Polski Part 3

claes_3jan_2 claes_1jan_1jan_3 jan_4 jan_5Last batch of photos from my trip to Poland! As you can tell we did not only climb mountains, but we lurked underground as well. I was thinking of the movie “As Above, So Below” all the time, hehe! We walked trough the “Frosty Cave” (Jaskinia Mroźna), where it is only 6°C year around, the “Dragon’s Lair” and the salt mines in a city called Wieliczka, just outside Krakow. It was so cool and a bit spooky! A total contrast to the hot, airy mountains.

The two natural caves were carved into lime stone, and at some points you had to crawl to get to the other side. However the Frosty Cave had electric lights installed, so it was never like you felt trapped or scared. I noticed that around every small light source there were different kinds of very fragile bryophytes growing, trying to claim the scarce sources of light. Cool to see how life always finds a way and never gives up! The Dragon’s Lair was quite short, but so steep you had to climb using chains, attached to the cave’s walls, and so dark you needed a flash light to find your way. I felt like 12 again, running around in the forest, having unexpected adventures!

At the salt mines of Wieliczka we booked the the “Miners’ Route” and escaped down to 200 meters above sea level, when there was almost 35°C in the city. A perfect day for some underground exploring! Walking around in the huge mining complex, that is over 500 years old, was like nothing else I’ve done. We even got this overall, helmet and an emergency breathing kit if we for some reason got trapped down in the mines and the air became toxic. The mine is filled with salt crystals (obviously), and you were encouraged to lick the walls if you wanted to (which I did ofc LOL). Almost all of the walls were covered in massive, old timber, soaked in salt. Thinking that the mine system was so big that you could walk there for moths without visiting rooms and trails was both scary and thrilling.

I know it’s been a while since I posted my art now. What do you guys think, should I only post my art or can I share some photos and stories of my travels and derpings as well?

Polski Part 1

polen10 polen_1polen_11polen_13polen_14polen_12polen5I’m back from a trip to Poland! It was sort of a mini vacation (or at least I did my best to only work a few hours every day, whenever I happened to have Wi-Fi). The last two weeks has been nothing but wonderful! I just feel so happy and lucky. I truly had the time of my life, together with an awesome bunch of old and new friends (mostly game devs from Paradox and Hazelight). Just before going I threw a housewarming party at my place, celebrating the fact that I finally managed to furnish the place after living here for more than 1,5 years LOL. The party was really nice, and I got a selfie-stick as an “ironic gift”, haha! Of course I made sure to bring the stick on my trip as well. The perfect gift, haha!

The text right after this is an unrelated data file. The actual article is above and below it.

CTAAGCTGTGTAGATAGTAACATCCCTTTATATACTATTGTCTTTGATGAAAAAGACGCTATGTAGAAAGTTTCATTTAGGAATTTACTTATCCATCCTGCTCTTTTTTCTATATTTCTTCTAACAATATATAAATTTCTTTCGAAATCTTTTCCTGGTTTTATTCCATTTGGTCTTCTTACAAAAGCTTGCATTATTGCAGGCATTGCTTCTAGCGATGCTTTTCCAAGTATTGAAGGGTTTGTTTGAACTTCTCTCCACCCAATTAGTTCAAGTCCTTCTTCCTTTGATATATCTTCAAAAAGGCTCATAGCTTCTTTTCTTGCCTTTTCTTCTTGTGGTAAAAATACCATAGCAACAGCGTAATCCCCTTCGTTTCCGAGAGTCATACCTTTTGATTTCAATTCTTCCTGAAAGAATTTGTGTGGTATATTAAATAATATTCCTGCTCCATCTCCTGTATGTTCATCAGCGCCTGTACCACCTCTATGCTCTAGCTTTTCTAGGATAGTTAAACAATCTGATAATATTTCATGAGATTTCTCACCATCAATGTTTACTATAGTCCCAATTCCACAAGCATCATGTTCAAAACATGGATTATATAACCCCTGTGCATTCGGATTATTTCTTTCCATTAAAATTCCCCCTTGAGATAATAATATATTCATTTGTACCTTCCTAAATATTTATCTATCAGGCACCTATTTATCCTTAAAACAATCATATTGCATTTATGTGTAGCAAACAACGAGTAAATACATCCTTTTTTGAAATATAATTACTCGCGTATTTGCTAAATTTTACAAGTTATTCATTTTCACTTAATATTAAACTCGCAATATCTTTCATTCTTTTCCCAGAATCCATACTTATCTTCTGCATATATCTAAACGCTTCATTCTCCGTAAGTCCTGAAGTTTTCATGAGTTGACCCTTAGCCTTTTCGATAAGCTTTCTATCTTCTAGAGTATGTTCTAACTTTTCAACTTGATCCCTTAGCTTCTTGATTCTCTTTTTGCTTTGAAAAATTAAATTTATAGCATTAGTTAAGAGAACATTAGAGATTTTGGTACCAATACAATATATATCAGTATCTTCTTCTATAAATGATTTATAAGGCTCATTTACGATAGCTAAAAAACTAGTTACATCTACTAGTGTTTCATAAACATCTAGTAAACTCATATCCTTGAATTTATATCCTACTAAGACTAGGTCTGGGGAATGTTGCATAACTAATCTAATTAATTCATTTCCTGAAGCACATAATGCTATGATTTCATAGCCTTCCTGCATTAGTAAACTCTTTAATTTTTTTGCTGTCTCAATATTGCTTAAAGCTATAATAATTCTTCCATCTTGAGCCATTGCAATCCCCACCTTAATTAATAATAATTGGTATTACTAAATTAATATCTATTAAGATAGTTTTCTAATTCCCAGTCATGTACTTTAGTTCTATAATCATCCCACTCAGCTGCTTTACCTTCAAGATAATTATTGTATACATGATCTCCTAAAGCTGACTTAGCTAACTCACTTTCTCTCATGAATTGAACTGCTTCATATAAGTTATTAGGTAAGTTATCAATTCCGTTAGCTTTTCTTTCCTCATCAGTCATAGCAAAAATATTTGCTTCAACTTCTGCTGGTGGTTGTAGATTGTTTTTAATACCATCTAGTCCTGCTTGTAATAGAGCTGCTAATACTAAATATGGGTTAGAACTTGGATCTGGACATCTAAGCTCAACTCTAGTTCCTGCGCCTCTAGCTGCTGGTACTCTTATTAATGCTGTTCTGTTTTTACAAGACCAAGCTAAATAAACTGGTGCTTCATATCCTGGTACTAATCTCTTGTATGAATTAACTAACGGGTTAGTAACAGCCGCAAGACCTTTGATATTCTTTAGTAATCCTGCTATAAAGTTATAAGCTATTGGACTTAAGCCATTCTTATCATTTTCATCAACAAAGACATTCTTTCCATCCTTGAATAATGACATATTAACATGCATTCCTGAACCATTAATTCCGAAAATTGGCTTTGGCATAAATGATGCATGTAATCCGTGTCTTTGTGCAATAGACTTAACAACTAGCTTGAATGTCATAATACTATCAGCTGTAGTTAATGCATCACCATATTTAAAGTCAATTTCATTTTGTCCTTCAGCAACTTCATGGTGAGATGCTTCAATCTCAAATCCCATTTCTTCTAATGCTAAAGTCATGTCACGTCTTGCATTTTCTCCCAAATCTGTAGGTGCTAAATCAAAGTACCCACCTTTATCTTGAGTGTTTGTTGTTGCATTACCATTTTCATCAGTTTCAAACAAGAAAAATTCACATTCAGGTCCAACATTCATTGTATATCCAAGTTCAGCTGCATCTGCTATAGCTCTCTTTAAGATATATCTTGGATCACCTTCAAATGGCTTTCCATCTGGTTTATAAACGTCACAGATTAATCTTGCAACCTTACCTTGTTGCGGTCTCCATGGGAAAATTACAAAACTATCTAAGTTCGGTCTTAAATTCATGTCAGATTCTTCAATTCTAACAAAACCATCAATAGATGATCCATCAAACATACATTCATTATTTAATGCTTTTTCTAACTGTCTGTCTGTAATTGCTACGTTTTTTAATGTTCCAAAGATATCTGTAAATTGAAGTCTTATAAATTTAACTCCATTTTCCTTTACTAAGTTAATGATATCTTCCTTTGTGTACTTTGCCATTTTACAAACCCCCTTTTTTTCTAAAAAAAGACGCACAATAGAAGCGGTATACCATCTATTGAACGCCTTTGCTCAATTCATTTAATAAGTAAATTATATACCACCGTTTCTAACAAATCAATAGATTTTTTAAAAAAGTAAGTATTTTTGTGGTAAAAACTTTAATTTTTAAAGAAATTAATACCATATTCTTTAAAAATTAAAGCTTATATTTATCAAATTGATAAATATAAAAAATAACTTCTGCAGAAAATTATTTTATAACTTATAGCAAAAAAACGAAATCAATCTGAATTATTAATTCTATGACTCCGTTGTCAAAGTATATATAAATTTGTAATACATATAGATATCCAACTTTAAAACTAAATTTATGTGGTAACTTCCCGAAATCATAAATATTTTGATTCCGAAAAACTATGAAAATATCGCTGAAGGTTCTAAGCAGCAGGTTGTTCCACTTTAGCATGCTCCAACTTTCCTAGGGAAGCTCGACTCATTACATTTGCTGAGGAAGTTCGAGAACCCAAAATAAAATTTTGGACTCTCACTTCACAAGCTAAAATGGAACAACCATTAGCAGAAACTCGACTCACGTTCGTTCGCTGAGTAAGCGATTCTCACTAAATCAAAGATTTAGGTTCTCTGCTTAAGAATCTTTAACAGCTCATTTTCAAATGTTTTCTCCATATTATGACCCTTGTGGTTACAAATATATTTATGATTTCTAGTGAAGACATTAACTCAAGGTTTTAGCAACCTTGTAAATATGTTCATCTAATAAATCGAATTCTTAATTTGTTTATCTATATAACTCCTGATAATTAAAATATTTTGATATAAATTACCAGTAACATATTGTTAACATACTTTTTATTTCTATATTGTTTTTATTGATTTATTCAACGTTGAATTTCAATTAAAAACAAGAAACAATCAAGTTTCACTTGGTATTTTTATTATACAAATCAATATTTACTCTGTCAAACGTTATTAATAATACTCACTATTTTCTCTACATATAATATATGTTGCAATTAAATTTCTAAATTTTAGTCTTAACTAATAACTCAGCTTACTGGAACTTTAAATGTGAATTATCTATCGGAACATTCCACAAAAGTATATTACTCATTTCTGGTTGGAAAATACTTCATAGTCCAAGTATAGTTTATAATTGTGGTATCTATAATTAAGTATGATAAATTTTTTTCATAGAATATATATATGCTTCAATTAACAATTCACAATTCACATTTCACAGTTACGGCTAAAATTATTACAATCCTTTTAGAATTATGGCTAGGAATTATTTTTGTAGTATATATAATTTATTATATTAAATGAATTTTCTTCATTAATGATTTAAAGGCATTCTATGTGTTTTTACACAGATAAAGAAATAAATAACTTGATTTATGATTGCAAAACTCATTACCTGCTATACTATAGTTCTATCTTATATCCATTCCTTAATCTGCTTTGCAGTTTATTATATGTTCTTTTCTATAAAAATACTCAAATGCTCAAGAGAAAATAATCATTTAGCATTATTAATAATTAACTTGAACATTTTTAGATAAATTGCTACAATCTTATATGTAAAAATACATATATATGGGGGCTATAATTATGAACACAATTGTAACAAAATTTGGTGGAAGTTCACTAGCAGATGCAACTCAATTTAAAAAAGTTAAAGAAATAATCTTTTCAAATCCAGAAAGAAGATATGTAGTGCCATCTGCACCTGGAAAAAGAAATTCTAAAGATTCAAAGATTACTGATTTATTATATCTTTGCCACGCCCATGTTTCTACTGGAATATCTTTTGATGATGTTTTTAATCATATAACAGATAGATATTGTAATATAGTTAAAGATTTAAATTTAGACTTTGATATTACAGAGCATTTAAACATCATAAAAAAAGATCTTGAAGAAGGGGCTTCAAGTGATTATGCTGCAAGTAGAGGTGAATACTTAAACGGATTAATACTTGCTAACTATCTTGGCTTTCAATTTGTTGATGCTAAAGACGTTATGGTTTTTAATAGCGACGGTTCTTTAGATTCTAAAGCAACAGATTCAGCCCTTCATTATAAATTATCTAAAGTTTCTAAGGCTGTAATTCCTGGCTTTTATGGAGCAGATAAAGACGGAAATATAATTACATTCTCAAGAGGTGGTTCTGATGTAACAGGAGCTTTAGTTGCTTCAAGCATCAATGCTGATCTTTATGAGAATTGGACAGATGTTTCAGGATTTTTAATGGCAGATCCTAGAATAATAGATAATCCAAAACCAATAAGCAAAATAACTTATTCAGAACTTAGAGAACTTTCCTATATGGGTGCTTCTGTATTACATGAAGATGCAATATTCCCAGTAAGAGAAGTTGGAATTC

Going to Poland was very exciting, the only Eastern European country I visited before is Estonia, so I was very curious about Poland. The country is huge, with a very rich history and culture, but I knew almost nothing about it, besides from the very basics of its unfortunate fate during the World Wars. We flew from Copenhagen to Kraków, which only takes about one hour. My Polish friend Agnieszka was our guide for the trip. The average Polish citizen seems to be better at Russian or German than they are at English, so having her translating everything from menus to cab directions was very helpful. I managed to learn two words in Polish during my stay: Biedronka (Ladybug) and Herbata (tea) : P The language resembles Swedish in some way, but I find the pronunciation extremely difficult.

The architecture in Kraków’s Old Town, where our hostel for the first night was located, was so beautiful and inspiring! Kraków was not destroyed in the war bombings, so most of the city is still preserved. However a lot of the buildings were almost falling apart due to lack of maintenance, covered in ivy and wild flowers. Kraków is a city where many young artists come to live and create, like Kreuzberg in Berlin. Compared to Sweden the food in Poland is crazy cheep, and you almost always get more than you manage to eat, if you go to a restaurant. Beer is usually less expensive than water!  I could feel the creative spirit in this city, and the majority of the people I saw on the streets were between 20-30. This place really got my imagination flowing. I could totally move here for a summer to do some sketching and writing < 3 It was like each old house had it’s own story to tell. Walking around in the city filled my brain with so many new ideas.

After sleeping in Kraków for a night we headed towards the mountain village Zakopane, located towards the Slovakian boarder, near the majestic High Tatra Mountains. Zakopane would be our main base for five days as we did hiking and followed different mountain trails. The architecture in Zakopane was also very cool, you could see these houses with pointy ceilings everywhere, looking a bit like the Stave curches in Norway. The houses in Zakopane looked like miniature versions of the mountains surrounding them, with all theirs pointy shapes, floors and balconies.

I got another batch of photos coming from the hike itself, I just need to sort out the best ones. But as you can tell from the bottom image the nature in the High Tatra Mountains is extremely beautiful. I had no idea this could be found in Europe!